JAMES LEUTZE:
I was going to ask you, what did you have in mind, what was your idea of what this might become?
GEORGE WATTS HILL:
Well, by that time, Simpson had gone to Stanford, and knew all about Stanford Research Institute, and he was particularly concerned with the Institute, much more so than the Foundation. Romeo Guest had come into the picture from Greensboro, and his friend Robins at Aberdeen had put up some money and they had bought acreage after we organized it. After Archie Davis raised around a million and a quarter or something in about thirty days (surprising) we bought out Robins, paid him back. There were a lot of holes - I've got a map at the office I'll bring over here - that shows them; it's all spotty. Slowly we kept building them up. I had a forester, Mangam, that kept working on the land with Romeo. Romeo and myself worked very closely together. And we were trying to get some acreage down in the old cut over pine land. It wasn't worth a damn for anything. Septic tanks couldn't be used because it was non-permeable. About the cheapest land that there was in this whole area. We didn't pay much for it.
JAMES LEUTZE:
Were there any small communities near there?
GEORGE WATTS HILL:
Well, Lowes Grove was on the west side. And there was a filling station on the east side. I think that was all. And there was a little stuff on the north end, a school up there, near Old 70. We got a bank out there recently. But it slowly developed and they used the Southern railroad as a eastern border basically, and Alston Avenue is the western border. Didn't quite make either one of them. And they bought some land in Wake County, a thousand acres I reckon in Wake County. They ended up with around fifty-two hundred acres all told. And they bought it in Wake County so it would bring Wake County into the picture, psychologically. That's just like this, Dean McKinney and his boys are working out a plan for the use of the whole business; all construction and sales have been north of 54 until the National Institute of Environmental Sciences came in and we gave them five hundred acres.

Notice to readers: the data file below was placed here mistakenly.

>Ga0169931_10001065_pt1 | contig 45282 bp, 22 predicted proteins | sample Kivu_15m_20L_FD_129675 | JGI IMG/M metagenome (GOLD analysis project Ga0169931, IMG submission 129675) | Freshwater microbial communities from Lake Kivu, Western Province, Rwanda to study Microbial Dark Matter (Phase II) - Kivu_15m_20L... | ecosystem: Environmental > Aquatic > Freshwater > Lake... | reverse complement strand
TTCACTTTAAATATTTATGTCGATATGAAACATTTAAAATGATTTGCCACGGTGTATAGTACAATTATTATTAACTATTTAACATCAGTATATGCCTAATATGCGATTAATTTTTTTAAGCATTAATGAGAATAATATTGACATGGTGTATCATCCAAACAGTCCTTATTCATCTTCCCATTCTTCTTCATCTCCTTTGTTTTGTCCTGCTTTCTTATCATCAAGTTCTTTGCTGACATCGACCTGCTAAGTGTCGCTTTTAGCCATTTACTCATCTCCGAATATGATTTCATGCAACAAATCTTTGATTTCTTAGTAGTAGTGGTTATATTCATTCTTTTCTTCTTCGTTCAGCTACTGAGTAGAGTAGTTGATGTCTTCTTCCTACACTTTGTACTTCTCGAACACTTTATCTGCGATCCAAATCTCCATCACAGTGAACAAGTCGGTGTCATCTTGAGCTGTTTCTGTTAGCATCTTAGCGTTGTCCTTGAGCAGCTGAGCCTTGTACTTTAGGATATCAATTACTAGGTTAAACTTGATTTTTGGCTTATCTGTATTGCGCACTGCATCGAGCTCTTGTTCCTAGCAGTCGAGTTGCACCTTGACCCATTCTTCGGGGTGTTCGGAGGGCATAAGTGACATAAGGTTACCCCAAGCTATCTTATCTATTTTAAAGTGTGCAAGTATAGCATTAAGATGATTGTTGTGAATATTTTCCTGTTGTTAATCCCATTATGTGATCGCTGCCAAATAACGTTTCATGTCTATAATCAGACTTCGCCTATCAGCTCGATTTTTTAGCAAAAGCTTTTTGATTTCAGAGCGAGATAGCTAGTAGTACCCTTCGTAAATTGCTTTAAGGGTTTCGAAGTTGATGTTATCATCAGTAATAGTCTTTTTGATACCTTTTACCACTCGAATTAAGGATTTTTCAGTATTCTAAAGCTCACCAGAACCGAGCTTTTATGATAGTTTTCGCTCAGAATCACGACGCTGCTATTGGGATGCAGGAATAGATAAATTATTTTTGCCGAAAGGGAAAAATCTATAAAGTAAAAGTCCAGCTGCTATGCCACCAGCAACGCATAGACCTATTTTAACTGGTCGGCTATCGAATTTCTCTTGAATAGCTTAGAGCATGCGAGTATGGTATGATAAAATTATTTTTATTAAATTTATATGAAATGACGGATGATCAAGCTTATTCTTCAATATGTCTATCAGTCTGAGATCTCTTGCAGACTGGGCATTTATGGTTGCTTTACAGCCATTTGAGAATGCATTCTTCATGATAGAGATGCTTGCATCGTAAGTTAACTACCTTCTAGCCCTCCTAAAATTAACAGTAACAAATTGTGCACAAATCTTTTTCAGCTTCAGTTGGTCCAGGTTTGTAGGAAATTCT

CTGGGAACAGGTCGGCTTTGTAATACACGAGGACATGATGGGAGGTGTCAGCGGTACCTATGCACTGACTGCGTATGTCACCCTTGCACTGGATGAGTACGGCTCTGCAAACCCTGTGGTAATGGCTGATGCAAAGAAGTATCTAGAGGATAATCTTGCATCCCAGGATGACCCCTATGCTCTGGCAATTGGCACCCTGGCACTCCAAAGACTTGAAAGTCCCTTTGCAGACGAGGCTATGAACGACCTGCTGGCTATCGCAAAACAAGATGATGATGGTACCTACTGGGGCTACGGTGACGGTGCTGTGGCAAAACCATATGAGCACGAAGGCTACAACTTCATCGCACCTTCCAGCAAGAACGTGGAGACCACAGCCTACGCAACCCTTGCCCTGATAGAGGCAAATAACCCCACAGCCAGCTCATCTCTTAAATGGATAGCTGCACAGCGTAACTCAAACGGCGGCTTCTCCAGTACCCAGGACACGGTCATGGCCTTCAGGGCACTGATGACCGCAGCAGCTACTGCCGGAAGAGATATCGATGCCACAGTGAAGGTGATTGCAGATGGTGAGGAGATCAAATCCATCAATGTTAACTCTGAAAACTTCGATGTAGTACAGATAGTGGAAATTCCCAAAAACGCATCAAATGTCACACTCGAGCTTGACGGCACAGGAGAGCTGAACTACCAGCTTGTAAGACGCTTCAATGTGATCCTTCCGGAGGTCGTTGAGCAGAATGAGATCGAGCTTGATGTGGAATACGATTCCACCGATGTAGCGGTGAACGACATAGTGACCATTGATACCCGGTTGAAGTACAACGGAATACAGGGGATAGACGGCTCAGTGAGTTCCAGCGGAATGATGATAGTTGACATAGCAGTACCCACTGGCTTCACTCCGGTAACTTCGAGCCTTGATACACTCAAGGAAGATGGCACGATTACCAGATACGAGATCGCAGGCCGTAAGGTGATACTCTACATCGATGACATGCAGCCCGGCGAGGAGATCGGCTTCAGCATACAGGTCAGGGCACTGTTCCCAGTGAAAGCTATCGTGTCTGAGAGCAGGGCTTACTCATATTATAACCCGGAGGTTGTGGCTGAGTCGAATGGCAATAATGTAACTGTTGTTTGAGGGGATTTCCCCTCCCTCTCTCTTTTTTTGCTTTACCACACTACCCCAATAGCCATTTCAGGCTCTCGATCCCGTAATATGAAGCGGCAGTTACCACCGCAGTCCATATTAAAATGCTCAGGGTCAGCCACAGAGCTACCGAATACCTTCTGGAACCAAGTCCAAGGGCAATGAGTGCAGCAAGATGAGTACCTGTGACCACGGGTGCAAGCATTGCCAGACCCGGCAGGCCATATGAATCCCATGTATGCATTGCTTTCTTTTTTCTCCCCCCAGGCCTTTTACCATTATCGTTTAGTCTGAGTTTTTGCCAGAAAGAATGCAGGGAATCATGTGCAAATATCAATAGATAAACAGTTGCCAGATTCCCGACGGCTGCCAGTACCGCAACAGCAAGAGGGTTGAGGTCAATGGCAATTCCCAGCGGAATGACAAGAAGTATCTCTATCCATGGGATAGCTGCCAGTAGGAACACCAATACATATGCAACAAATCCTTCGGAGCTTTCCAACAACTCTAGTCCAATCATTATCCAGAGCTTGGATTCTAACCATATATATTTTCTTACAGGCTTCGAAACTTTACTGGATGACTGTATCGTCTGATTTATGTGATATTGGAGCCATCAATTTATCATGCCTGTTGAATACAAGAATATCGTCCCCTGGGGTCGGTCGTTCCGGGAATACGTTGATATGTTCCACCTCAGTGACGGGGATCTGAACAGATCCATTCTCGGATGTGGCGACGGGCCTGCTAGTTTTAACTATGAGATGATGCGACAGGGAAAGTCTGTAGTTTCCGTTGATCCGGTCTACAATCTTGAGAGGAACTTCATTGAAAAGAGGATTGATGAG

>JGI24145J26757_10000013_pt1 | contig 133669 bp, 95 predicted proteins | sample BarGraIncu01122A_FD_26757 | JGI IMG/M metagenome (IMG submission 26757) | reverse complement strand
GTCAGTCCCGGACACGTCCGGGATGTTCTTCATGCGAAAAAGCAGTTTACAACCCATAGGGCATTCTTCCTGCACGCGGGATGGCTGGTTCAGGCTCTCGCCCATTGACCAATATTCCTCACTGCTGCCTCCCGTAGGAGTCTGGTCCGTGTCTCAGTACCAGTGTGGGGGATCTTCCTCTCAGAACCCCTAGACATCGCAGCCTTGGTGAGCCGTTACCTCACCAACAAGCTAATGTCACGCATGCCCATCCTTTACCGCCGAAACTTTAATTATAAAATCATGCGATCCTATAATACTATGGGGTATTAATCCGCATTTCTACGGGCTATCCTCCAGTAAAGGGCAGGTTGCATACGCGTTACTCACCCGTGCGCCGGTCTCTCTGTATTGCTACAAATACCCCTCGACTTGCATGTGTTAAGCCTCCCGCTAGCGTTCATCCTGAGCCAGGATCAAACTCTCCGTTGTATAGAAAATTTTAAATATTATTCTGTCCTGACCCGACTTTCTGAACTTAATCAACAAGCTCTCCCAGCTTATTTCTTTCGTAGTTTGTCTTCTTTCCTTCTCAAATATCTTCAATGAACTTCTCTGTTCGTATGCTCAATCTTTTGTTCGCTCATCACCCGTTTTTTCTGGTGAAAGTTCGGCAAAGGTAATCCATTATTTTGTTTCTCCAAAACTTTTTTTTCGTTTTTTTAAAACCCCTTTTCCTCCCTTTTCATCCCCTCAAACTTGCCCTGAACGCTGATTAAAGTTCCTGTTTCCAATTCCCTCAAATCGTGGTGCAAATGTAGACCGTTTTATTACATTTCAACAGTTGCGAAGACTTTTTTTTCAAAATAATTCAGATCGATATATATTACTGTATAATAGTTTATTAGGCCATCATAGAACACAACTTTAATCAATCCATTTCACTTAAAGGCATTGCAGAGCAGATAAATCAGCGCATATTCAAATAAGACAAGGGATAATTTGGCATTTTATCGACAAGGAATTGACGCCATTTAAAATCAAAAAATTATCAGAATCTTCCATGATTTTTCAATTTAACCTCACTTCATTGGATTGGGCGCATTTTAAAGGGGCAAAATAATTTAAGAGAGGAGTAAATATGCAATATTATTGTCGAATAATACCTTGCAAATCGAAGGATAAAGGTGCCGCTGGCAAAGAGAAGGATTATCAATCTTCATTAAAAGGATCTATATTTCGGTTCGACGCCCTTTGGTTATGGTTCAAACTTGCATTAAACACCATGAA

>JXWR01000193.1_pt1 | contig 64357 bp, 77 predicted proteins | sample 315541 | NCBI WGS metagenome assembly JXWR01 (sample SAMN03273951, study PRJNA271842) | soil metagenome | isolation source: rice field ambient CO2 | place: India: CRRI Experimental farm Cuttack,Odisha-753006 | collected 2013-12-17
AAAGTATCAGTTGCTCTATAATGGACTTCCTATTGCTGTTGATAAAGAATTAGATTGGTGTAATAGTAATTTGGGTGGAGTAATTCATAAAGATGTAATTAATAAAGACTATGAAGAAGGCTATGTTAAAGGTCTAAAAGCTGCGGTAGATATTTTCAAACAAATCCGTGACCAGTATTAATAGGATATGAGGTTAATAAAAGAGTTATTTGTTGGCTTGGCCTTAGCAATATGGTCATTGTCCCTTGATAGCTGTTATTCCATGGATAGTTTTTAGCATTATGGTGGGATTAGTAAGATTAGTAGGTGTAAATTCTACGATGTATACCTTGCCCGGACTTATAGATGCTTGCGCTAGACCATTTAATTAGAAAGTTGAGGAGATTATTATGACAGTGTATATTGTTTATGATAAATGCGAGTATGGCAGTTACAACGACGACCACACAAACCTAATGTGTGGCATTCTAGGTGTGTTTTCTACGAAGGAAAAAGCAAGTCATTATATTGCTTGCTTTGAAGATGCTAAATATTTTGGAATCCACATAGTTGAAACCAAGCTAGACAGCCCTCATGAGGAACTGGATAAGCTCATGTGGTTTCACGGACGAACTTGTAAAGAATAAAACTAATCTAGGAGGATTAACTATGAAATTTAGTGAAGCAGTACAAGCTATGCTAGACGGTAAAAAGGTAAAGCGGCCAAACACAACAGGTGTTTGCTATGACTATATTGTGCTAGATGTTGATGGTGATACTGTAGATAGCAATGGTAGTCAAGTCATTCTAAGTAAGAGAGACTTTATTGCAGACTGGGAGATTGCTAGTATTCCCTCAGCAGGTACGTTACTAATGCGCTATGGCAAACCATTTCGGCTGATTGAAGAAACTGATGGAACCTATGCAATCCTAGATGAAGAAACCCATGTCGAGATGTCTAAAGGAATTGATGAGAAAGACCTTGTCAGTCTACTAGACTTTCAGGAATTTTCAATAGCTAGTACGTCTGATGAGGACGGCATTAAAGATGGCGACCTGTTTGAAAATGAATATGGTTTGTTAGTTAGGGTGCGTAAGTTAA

JAMES LEUTZE:
I gather you were quite instrumental in that.
GEORGE WATTS HILL:
Yes, well, we had worked it out. I was acting as secretary to the Foundation. I served for twenty-three something years, through Archie Davis, through Luther Hodges as chairman, and Archie as president. Archie had become president of the Bankers' Association for a year and he was the high knocker in Wachovia Bank and then retired. Archie has hearing trouble. He's deaf as a post in one ear. He wasn't too well then, and it's been up and down. Then Luther died and Archie took over. And Acres Moore from Raleigh, who considered himself a great friend of Luther's, but Luther just kind of looked at it. Well he became vice-president, and head of the Research Triangle Service Center which was a hundred acre area just north of 54. And it was leased to a little Teer company for it to build, as it did, the Governor's Inn, and started building an office building, a post office, and leased to the banks and so forth, and slowly developed. It's just been sold as of the thirtieth of December '85, to a big consortium up in the North. Seventy some odd million dollars eventually, twenty million cash. But the Foundation was able to get all kinds of problems settled in the negotiations that took place. I didn't have anything to do with that. I just listened, I was out of office by that time. I'm still on the Board but all the Board was until the last two or three years when they reorganized it, had representatives from the three Universities, a small group of people, basically businessmen, whereas the Institute was the reverse, more University people and a few business people, which is good. I was chairman of the Institute from the beginning and still am, twenty-seven years I realized yesterday. The Foundation has sold off - they don't use the word 'sell' - they have 'liquidated" enough land in the Park to IBM. That was the story I think I mentioned; Luther was responsible for bringing Chemstrand and bringing IBM in. Foundation has now four or five million dollars in Money Market funds.